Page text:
Young people are paying a high price for the efforts to control COVID-19. But, argues Sid Mohasseb (University of Southern California), their experience of the pandemic puts them in a strong position to thrive in its aftermath – if older generations enable them to do so.
There is no denying that the pandemic has hit the youngest, or ‘Generation COVID’, hard, with disruption to their education, social lives and career planning. Generation C-ers (rather than previous generations who were defined by the year of their birth) will be known by their experiences, behaviour and outlook, after coming of age during the pandemic.
But when the dust settles, there is evidence that the conditions of the pandemic – like world wars, recessions and depressions in the past – will unleash ‘Generation C’s’ ambition, resilience and raw creative energy. Combined with new technologies like digital living and AI, this could create a wave of innovation. Our job now is to create the policies (supported by governments, parents and wider society) that ‘Generation C’ needs, so they can rewrite the current script of business and unleash their talents post-COVID.
This may seem counterintuitive. At times of crisis, it is difficult to see the dividends that may be paid afterwards. The Chinese character for ‘crisis’ is (similar to a German compound word) a combination of the characters for ‘danger’ and ‘opportunity’. Although younger generations are far less likely to suffer physically from COVID, the social and economic fallout has hit them the hardest – and they know it. The Financial Times interviewed 800 Generation C-ers, and found that the pandemic has created growing resentment towards older generations, and perhaps even eroded trust in the norms and values within which they were expected to live.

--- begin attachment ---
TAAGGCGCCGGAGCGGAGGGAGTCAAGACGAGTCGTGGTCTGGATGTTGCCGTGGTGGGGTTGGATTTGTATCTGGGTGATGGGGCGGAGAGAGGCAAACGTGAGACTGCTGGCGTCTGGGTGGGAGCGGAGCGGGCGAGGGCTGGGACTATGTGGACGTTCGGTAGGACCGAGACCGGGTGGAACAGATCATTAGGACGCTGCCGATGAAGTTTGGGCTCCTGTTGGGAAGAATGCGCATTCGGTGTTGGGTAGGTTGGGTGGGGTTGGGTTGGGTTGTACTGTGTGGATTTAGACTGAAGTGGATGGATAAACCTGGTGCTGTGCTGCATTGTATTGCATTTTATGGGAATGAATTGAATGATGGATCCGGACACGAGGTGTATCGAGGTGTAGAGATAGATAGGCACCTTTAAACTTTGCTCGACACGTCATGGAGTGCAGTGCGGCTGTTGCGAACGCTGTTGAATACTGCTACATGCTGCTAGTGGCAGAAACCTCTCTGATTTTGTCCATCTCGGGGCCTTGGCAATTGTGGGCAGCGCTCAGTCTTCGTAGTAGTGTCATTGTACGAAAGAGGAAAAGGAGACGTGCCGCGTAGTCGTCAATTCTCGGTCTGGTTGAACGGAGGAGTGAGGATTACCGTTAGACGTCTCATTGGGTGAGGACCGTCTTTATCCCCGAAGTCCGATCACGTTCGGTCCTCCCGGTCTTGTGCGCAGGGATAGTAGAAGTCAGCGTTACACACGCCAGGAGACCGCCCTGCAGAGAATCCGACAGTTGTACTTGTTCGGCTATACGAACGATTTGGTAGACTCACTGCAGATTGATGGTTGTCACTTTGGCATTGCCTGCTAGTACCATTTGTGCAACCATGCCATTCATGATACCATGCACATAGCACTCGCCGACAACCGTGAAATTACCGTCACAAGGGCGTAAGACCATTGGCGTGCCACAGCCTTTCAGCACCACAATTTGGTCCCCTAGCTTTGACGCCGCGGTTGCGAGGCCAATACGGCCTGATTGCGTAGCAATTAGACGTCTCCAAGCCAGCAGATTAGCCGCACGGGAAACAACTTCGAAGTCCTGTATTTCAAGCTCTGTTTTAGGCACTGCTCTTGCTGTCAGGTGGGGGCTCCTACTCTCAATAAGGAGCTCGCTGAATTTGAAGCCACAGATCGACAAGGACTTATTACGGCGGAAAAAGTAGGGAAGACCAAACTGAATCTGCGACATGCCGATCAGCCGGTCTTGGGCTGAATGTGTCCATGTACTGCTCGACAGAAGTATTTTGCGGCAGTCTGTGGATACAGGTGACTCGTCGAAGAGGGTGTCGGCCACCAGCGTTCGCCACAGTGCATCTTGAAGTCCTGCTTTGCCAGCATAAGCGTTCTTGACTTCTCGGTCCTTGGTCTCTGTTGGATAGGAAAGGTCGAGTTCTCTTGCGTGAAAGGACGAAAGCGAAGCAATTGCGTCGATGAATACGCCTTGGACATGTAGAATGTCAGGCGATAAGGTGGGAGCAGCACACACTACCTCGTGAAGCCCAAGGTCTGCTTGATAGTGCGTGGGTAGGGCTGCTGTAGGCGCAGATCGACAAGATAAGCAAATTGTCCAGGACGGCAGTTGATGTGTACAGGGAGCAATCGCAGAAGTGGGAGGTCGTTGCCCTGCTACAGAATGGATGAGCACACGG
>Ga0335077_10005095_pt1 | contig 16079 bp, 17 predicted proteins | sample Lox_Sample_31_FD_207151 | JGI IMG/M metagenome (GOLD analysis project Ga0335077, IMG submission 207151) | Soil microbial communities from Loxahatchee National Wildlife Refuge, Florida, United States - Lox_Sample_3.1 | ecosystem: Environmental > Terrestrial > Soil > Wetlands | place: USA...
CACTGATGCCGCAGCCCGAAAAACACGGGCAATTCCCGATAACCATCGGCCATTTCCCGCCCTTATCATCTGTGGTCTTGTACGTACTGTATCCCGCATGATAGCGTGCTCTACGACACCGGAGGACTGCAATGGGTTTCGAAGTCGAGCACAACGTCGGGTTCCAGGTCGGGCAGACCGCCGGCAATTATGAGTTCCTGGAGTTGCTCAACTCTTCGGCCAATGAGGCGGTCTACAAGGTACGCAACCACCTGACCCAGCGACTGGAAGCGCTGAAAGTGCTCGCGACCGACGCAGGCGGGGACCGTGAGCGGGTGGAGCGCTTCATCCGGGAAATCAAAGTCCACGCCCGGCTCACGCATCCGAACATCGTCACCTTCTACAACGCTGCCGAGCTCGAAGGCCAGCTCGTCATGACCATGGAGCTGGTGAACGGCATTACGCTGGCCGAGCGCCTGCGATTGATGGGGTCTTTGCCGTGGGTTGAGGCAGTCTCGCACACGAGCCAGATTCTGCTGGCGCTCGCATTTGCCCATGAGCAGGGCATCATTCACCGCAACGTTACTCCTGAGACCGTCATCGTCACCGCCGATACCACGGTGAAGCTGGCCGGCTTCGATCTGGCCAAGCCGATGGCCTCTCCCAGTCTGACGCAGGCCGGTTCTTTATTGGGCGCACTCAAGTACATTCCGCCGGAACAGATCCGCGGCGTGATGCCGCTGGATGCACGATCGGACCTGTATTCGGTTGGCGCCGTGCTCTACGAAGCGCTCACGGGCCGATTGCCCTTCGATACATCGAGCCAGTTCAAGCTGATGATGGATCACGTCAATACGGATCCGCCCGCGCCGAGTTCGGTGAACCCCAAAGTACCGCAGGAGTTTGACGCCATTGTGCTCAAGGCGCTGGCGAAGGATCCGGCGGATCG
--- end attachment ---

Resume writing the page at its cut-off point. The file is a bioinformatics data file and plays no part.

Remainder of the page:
The causes of this resentment and loss of trust are easy to see. Youth unemployment in the US reached a staggering 27.4% in April, and has not regained its pre-pandemic level. The mental health of adolescents and young adults is suffering. But just as they are disproportionately affected by the pandemic’s short-term economic cost, they will be in prime position to reap its long-term benefits. If history is any guide (and it usually is) Generation C will kickstart our economy. Crises create focus, stimulate leadership and increase the appetite for risk because the alternative doesn’t look good.